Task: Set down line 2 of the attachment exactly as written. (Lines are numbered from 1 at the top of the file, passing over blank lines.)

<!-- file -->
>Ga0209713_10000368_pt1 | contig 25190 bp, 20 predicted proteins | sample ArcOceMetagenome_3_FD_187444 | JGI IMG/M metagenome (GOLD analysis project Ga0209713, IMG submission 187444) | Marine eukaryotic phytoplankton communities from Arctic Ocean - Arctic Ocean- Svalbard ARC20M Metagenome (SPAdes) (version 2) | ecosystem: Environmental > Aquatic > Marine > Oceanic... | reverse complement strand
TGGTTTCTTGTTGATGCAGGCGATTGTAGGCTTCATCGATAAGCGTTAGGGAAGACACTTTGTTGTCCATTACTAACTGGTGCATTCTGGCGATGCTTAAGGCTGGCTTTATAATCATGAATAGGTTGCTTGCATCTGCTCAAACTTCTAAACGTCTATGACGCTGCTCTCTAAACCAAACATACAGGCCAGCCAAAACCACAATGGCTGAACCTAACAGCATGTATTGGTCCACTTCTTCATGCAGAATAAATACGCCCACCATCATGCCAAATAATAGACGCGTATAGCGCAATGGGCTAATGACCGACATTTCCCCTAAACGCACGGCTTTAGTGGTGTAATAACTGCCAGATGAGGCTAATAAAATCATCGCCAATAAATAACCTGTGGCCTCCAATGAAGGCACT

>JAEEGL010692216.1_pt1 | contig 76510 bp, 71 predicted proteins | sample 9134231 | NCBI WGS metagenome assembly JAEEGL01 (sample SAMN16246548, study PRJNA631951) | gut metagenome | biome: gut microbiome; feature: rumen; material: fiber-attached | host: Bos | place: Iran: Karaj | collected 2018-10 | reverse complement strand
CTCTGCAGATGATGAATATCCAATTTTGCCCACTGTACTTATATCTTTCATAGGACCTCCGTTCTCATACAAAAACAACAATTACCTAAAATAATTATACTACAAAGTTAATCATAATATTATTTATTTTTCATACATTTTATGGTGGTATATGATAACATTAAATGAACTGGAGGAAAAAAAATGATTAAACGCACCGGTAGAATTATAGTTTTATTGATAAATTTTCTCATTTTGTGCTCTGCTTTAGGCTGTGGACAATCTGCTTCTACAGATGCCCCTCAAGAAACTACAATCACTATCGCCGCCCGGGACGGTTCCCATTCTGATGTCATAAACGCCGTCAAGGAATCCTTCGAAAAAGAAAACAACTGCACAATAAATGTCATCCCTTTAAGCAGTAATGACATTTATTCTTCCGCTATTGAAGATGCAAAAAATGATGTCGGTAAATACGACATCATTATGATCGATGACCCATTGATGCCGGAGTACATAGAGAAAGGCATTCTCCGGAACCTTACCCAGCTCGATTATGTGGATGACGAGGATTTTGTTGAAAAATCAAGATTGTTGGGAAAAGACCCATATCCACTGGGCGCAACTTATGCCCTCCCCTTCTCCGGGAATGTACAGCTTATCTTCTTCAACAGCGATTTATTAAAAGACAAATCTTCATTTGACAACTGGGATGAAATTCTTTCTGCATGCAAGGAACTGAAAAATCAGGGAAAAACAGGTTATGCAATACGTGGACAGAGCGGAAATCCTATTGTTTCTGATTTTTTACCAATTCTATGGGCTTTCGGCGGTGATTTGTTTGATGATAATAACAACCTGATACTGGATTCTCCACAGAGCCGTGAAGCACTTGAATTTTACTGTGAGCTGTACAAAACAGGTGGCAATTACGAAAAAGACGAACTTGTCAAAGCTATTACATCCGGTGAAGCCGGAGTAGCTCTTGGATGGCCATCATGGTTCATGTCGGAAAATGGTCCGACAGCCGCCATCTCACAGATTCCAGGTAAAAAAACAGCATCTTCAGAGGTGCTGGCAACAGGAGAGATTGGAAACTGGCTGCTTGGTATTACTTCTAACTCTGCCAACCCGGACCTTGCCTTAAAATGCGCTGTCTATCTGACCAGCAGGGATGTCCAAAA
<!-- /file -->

TGGTTTCTTGTTGATGCAGGCGATTGTAGGCTTCATCGATAAGCGTTAGGGAAGACACTTTGTTGTCCATTACTAACTGGTGCATTCTGGCGATGCTTAAGGCTGGCTTTATAATCATGAATAGGTTGCTTGCATCTGCTCAAACTTCTAAACGTCTATGACGCTGCTCTCTAAACCAAACATACAGGCCAGCCAAAACCACAATGGCTGAACCTAACAGCATGTATTGGTCCACTTCTTCATGCAGAATAAATACGCCCACCATCATGCCAAATAATAGACGCGTATAGCGCAATGGGCTAATGACCGACATTTCCCCTAAACGCACGGCTTTAGTGGTGTAATAACTGCCAGATGAGGCTAATAAAATCATCGCCAATAAATAACCTGTGGCCTCCAATGAAGGCACT